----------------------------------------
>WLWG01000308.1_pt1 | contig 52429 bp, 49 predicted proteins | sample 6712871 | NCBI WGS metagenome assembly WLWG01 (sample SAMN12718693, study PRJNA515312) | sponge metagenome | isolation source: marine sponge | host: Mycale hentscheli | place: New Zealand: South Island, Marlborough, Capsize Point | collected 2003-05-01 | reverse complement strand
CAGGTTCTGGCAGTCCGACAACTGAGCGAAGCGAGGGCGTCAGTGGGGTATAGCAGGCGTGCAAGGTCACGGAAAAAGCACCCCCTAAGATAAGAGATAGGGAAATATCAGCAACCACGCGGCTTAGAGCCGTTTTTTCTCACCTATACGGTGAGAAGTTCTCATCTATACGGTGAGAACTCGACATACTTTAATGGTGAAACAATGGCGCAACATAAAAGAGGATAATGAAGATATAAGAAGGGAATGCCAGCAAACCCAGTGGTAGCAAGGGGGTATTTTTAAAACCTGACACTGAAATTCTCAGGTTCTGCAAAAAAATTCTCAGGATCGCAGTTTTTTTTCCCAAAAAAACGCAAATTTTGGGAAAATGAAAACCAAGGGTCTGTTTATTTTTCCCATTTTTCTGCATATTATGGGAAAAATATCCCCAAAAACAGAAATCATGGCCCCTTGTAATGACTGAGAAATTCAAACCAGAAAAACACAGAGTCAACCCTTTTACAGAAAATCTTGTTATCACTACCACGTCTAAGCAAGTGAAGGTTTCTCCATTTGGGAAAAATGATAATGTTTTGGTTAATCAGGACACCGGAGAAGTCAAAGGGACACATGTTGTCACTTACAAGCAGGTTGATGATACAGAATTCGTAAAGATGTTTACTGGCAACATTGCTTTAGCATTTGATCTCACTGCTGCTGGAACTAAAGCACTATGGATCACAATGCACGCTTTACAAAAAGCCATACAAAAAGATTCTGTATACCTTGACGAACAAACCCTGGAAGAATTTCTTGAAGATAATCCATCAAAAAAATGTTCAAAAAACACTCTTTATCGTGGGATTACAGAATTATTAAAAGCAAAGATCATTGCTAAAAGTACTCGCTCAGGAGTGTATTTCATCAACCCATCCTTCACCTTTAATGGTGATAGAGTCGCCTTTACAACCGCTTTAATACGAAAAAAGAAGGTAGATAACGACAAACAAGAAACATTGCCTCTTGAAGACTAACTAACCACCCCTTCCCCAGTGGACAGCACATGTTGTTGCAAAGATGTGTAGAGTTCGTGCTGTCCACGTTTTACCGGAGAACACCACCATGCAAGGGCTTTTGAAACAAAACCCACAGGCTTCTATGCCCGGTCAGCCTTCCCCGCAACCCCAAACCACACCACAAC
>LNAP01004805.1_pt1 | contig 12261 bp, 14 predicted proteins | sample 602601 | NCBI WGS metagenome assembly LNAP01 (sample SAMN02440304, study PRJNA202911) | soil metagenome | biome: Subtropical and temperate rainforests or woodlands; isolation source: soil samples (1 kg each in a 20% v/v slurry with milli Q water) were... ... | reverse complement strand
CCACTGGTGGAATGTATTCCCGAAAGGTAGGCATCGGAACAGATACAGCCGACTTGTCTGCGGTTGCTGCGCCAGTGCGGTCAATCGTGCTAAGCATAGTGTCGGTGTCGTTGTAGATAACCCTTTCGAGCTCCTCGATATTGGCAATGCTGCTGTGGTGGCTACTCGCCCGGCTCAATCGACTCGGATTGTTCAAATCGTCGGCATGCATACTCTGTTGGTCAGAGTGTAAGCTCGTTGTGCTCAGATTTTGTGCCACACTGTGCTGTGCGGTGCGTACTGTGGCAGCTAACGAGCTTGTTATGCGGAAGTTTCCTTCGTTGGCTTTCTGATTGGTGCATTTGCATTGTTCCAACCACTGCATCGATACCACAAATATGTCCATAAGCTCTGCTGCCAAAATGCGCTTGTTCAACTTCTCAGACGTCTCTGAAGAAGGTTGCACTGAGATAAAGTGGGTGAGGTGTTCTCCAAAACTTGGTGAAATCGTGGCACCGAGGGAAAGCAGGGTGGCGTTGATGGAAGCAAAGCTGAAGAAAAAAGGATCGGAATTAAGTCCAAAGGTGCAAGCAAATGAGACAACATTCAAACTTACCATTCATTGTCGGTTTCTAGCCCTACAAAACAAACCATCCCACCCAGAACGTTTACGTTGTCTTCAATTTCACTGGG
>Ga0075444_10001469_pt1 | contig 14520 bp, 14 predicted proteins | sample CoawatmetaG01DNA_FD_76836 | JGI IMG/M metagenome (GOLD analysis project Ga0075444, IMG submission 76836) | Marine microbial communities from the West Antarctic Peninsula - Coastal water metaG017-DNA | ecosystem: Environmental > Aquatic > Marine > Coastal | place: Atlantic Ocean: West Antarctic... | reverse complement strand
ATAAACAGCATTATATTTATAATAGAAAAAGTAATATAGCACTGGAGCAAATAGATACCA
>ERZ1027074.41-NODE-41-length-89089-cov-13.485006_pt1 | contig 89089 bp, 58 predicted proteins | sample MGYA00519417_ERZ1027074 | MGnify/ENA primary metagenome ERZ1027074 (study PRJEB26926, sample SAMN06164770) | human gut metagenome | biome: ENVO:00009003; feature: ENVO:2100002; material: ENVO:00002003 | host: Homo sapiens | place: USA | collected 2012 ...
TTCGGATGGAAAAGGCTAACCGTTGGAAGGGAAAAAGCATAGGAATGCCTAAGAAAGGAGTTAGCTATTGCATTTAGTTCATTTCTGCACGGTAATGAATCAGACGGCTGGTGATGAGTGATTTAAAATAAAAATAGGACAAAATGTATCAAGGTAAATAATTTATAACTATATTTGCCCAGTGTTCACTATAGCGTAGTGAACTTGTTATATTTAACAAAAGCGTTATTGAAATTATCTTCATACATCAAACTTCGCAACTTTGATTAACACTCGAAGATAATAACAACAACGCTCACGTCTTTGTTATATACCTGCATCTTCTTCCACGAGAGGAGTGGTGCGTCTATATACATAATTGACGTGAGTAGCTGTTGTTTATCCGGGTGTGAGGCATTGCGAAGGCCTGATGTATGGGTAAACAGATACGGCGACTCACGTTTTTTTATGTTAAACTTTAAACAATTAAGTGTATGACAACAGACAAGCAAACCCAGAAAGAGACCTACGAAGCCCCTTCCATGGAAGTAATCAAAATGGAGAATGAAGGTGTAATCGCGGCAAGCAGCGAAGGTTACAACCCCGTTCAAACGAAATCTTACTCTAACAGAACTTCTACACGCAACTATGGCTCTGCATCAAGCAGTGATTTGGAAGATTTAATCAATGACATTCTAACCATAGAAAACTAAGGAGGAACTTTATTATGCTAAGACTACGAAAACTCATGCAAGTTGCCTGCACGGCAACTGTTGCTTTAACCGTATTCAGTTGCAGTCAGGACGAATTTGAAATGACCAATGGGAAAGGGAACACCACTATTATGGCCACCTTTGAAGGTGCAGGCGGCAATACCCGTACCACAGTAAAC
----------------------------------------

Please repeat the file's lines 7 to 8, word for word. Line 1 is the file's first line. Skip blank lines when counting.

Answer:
>ERZ1027074.41-NODE-41-length-89089-cov-13.485006_pt1 | contig 89089 bp, 58 predicted proteins | sample MGYA00519417_ERZ1027074 | MGnify/ENA primary metagenome ERZ1027074 (study PRJEB26926, sample SAMN06164770) | human gut metagenome | biome: ENVO:00009003; feature: ENVO:2100002; material: ENVO:00002003 | host: Homo sapiens | place: USA | collected 2012 ...
TTCGGATGGAAAAGGCTAACCGTTGGAAGGGAAAAAGCATAGGAATGCCTAAGAAAGGAGTTAGCTATTGCATTTAGTTCATTTCTGCACGGTAATGAATCAGACGGCTGGTGATGAGTGATTTAAAATAAAAATAGGACAAAATGTATCAAGGTAAATAATTTATAACTATATTTGCCCAGTGTTCACTATAGCGTAGTGAACTTGTTATATTTAACAAAAGCGTTATTGAAATTATCTTCATACATCAAACTTCGCAACTTTGATTAACACTCGAAGATAATAACAACAACGCTCACGTCTTTGTTATATACCTGCATCTTCTTCCACGAGAGGAGTGGTGCGTCTATATACATAATTGACGTGAGTAGCTGTTGTTTATCCGGGTGTGAGGCATTGCGAAGGCCTGATGTATGGGTAAACAGATACGGCGACTCACGTTTTTTTATGTTAAACTTTAAACAATTAAGTGTATGACAACAGACAAGCAAACCCAGAAAGAGACCTACGAAGCCCCTTCCATGGAAGTAATCAAAATGGAGAATGAAGGTGTAATCGCGGCAAGCAGCGAAGGTTACAACCCCGTTCAAACGAAATCTTACTCTAACAGAACTTCTACACGCAACTATGGCTCTGCATCAAGCAGTGATTTGGAAGATTTAATCAATGACATTCTAACCATAGAAAACTAAGGAGGAACTTTATTATGCTAAGACTACGAAAACTCATGCAAGTTGCCTGCACGGCAACTGTTGCTTTAACCGTATTCAGTTGCAGTCAGGACGAATTTGAAATGACCAATGGGAAAGGGAACACCACTATTATGGCCACCTTTGAAGGTGCAGGCGGCAATACCCGTACCACAGTAAAC